Mohamed Salah chooses his words carefully - Liverpool’s new power structure has a major decision

LONDON, ENGLAND - APRIL 27: Mohamed Salah of Liverpool warms up before the Premier League match between West Ham United and Liverpool FC at London Stadium on April 27, 2024 in London, England.(Photo by Vince Mignott/MB Media/Getty Images)

By declining to speak to the media at West Ham United on Saturday lunchtime, Mohamed Salah in fact spoke volumes. And for a player who has chosen to go on the record in mixed zones - the area where journalists can ask players to stop for interviews - just twice during his near seven-year stint at the Reds, his one-line rejection to the assembled press at the London Stadium was in fact the most he has said in years.

The players are under no obligation to stop and chat after games outside of rights holders like Sky Sports and TNT Sport and they often do so out of courtesy to those reporters who they are familiar with. As a result, Salah, as is his right, has opted more often than not to politely decline the requests that arrive every week without fail. It's become something of a running joke between the player and the journalists who ask out of habit knowing full well the friendly rejection is always incoming.

In 2018, Salah made good on a promise to speak after he reached the 40-goal mark in his debut campaign before he also kept to his words a year later when Liverpool won the Champions League in Madrid. A promise, half given in jest it must be stressed, to chat 'when' the Reds completed a quadruple was also given as he left Wembley as an FA Cup winner in May 2022.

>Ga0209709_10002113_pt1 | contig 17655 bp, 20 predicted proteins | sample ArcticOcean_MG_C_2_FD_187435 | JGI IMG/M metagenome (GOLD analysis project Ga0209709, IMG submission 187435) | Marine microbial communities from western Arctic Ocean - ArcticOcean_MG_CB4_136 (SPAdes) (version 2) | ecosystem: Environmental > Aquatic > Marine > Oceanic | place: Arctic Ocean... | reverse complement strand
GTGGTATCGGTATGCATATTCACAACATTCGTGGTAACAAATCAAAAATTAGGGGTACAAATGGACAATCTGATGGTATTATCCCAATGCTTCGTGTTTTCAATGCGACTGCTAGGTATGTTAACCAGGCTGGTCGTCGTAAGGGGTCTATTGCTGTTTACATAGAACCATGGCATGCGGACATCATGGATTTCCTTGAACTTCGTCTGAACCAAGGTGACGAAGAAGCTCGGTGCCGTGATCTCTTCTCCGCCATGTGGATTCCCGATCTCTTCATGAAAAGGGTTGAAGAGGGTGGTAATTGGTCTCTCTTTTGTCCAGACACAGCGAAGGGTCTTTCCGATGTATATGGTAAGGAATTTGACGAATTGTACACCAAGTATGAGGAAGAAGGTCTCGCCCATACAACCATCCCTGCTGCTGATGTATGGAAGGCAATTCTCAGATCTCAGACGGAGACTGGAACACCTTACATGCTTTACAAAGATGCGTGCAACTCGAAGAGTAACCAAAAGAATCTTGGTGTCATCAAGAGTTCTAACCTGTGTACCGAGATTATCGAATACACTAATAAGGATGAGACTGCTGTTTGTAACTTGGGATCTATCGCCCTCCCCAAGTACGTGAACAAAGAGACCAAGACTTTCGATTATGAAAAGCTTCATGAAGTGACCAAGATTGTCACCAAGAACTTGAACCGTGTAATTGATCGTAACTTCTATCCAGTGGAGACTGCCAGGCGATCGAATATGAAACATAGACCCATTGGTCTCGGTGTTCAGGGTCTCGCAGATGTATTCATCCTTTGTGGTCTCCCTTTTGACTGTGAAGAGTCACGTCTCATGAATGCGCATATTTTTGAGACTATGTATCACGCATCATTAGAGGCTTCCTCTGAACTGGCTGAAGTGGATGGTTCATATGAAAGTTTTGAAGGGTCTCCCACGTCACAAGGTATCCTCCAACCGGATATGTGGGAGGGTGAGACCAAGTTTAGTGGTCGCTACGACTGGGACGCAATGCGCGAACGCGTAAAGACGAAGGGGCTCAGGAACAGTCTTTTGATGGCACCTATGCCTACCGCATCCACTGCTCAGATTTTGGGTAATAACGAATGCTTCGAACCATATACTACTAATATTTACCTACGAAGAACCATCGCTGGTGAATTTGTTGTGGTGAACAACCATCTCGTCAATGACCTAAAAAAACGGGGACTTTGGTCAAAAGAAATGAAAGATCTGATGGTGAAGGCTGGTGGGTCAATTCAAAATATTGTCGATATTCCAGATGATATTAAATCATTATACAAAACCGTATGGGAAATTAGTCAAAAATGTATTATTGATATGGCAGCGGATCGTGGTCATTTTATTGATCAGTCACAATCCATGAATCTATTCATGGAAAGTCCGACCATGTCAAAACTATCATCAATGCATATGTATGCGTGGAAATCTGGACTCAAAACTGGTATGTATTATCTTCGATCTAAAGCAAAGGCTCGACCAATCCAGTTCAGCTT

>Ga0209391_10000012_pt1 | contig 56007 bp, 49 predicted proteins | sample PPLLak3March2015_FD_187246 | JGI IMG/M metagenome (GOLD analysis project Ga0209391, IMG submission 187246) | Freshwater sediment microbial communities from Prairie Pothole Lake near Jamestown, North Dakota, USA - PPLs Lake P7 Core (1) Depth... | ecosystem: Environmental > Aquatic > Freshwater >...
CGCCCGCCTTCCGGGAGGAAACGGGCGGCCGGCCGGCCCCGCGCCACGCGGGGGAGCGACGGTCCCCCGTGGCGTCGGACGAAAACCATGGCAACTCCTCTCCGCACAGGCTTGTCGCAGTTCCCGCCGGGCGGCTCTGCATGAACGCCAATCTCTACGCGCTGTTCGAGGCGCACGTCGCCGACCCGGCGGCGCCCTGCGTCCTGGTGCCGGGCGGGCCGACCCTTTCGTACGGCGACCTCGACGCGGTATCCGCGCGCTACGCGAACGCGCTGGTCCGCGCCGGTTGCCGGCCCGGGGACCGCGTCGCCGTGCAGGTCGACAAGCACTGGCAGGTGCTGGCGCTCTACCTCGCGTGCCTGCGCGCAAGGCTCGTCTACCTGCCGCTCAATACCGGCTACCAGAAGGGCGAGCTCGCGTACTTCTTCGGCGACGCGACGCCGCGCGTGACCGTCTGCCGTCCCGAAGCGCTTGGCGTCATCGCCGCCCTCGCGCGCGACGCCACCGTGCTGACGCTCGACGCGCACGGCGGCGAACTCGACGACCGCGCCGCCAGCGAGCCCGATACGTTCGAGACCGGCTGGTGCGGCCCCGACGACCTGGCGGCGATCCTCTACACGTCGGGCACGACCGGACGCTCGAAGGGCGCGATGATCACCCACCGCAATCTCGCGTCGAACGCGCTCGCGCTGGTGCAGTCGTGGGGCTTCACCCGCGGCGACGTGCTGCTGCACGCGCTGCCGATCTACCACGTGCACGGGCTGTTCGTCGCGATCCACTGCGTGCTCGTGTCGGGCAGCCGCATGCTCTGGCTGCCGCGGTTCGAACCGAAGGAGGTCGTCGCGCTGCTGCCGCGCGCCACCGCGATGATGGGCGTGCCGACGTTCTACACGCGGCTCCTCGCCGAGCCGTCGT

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Since then, Salah - aside from any sit-down interview pre-arranged through either the club or his agent, the Colombian lawyer Ramy Abbas - has avoided going on the record without duress. The Egypt captain is acutely aware of his standing within the game as one of its global superstars and he knows that his words carry weight as a result. They are picked carefully and meticulously and given sparingly. So when Salah speaks, he has something to say and it has meaning.

It is why his offering when walking towards the exit at West Ham United on Saturday afternoon has been pored over by dozens of media outlets and already analysed to the nth degree since.

“There is going to be fire today if I speak," Salah said as he walked through in response to requests from first the ECHO and then the Athletic. When asked to clarify if he did in fact say the word 'fire', he replied: "Of course!"

The incident was caught on film by ESPN Brasil and has since been shared by, among others, Italian journalist Fabrizio Romano, who has over 20m followers on social media platform X.

The phrase has inevitably caused a stir among Liverpool's fanbase but it should also be stressed Salah was in good enough spirits when delivering the words, which came after his touchline spat with Jurgen Klopp when being readied to emerge as a second-half substitute of the 2-2 draw. There was no hint of anger, resentment or frustration from Liverpool's No.11 but an acceptance that anything he could add at that stage would only inflame the situation further. Fire, indeed.

The fallout and subsequent reaction from Salah - if not necessarily Klopp, who attempted to play down the incident - has led to speculation and debate over what happens next for a player who has little over 12 months left on the biggest contract of all time on Merseyside.